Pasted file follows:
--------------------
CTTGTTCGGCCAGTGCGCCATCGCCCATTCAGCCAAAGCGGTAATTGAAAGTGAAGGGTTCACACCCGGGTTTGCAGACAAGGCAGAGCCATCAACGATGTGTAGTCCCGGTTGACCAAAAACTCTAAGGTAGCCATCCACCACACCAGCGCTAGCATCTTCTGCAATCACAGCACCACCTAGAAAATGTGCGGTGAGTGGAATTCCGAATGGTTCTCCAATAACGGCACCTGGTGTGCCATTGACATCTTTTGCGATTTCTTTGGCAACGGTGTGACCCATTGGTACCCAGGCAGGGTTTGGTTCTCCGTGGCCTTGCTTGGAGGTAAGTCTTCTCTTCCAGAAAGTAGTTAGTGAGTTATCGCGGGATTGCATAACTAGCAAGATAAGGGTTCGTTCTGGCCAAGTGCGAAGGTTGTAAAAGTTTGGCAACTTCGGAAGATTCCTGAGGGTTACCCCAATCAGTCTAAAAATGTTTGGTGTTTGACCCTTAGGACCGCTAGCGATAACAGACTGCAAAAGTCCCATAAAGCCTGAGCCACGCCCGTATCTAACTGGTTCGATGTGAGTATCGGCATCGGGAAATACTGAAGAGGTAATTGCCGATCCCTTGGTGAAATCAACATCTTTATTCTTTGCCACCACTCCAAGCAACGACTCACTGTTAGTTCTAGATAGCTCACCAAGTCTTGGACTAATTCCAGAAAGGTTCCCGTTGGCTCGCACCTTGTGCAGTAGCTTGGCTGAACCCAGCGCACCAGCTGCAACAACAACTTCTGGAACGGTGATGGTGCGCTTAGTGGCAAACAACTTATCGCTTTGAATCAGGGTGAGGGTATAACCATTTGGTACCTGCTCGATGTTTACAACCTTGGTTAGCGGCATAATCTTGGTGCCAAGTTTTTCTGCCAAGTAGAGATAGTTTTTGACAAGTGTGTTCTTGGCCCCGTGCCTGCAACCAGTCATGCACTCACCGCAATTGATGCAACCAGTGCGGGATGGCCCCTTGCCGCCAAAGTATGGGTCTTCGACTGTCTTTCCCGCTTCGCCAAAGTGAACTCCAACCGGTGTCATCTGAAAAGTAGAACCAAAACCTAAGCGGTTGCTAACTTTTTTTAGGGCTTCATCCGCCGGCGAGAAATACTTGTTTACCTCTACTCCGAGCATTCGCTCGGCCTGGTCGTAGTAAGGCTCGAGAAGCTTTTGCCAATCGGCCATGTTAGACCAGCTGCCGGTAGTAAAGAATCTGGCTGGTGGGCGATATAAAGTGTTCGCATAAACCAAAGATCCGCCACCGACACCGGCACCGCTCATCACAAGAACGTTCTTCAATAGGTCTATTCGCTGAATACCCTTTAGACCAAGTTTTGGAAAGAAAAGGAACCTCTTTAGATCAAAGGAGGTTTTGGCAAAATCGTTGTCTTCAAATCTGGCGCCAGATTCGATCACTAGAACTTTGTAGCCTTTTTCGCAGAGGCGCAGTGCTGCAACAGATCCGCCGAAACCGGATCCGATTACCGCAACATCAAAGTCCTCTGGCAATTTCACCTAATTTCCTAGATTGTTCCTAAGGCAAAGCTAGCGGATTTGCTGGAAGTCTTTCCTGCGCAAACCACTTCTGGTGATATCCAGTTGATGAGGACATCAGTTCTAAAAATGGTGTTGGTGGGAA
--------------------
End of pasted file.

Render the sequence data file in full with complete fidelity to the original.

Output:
CTTGTTCGGCCAGTGCGCCATCGCCCATTCAGCCAAAGCGGTAATTGAAAGTGAAGGGTTCACACCCGGGTTTGCAGACAAGGCAGAGCCATCAACGATGTGTAGTCCCGGTTGACCAAAAACTCTAAGGTAGCCATCCACCACACCAGCGCTAGCATCTTCTGCAATCACAGCACCACCTAGAAAATGTGCGGTGAGTGGAATTCCGAATGGTTCTCCAATAACGGCACCTGGTGTGCCATTGACATCTTTTGCGATTTCTTTGGCAACGGTGTGACCCATTGGTACCCAGGCAGGGTTTGGTTCTCCGTGGCCTTGCTTGGAGGTAAGTCTTCTCTTCCAGAAAGTAGTTAGTGAGTTATCGCGGGATTGCATAACTAGCAAGATAAGGGTTCGTTCTGGCCAAGTGCGAAGGTTGTAAAAGTTTGGCAACTTCGGAAGATTCCTGAGGGTTACCCCAATCAGTCTAAAAATGTTTGGTGTTTGACCCTTAGGACCGCTAGCGATAACAGACTGCAAAAGTCCCATAAAGCCTGAGCCACGCCCGTATCTAACTGGTTCGATGTGAGTATCGGCATCGGGAAATACTGAAGAGGTAATTGCCGATCCCTTGGTGAAATCAACATCTTTATTCTTTGCCACCACTCCAAGCAACGACTCACTGTTAGTTCTAGATAGCTCACCAAGTCTTGGACTAATTCCAGAAAGGTTCCCGTTGGCTCGCACCTTGTGCAGTAGCTTGGCTGAACCCAGCGCACCAGCTGCAACAACAACTTCTGGAACGGTGATGGTGCGCTTAGTGGCAAACAACTTATCGCTTTGAATCAGGGTGAGGGTATAACCATTTGGTACCTGCTCGATGTTTACAACCTTGGTTAGCGGCATAATCTTGGTGCCAAGTTTTTCTGCCAAGTAGAGATAGTTTTTGACAAGTGTGTTCTTGGCCCCGTGCCTGCAACCAGTCATGCACTCACCGCAATTGATGCAACCAGTGCGGGATGGCCCCTTGCCGCCAAAGTATGGGTCTTCGACTGTCTTTCCCGCTTCGCCAAAGTGAACTCCAACCGGTGTCATCTGAAAAGTAGAACCAAAACCTAAGCGGTTGCTAACTTTTTTTAGGGCTTCATCCGCCGGCGAGAAATACTTGTTTACCTCTACTCCGAGCATTCGCTCGGCCTGGTCGTAGTAAGGCTCGAGAAGCTTTTGCCAATCGGCCATGTTAGACCAGCTGCCGGTAGTAAAGAATCTGGCTGGTGGGCGATATAAAGTGTTCGCATAAACCAAAGATCCGCCACCGACACCGGCACCGCTCATCACAAGAACGTTCTTCAATAGGTCTATTCGCTGAATACCCTTTAGACCAAGTTTTGGAAAGAAAAGGAACCTCTTTAGATCAAAGGAGGTTTTGGCAAAATCGTTGTCTTCAAATCTGGCGCCAGATTCGATCACTAGAACTTTGTAGCCTTTTTCGCAGAGGCGCAGTGCTGCAACAGATCCGCCGAAACCGGATCCGATTACCGCAACATCAAAGTCCTCTGGCAATTTCACCTAATTTCCTAGATTGTTCCTAAGGCAAAGCTAGCGGATTTGCTGGAAGTCTTTCCTGCGCAAACCACTTCTGGTGATATCCAGTTGATGAGGACATCAGTTCTAAAAATGGTGTTGGTGGGAA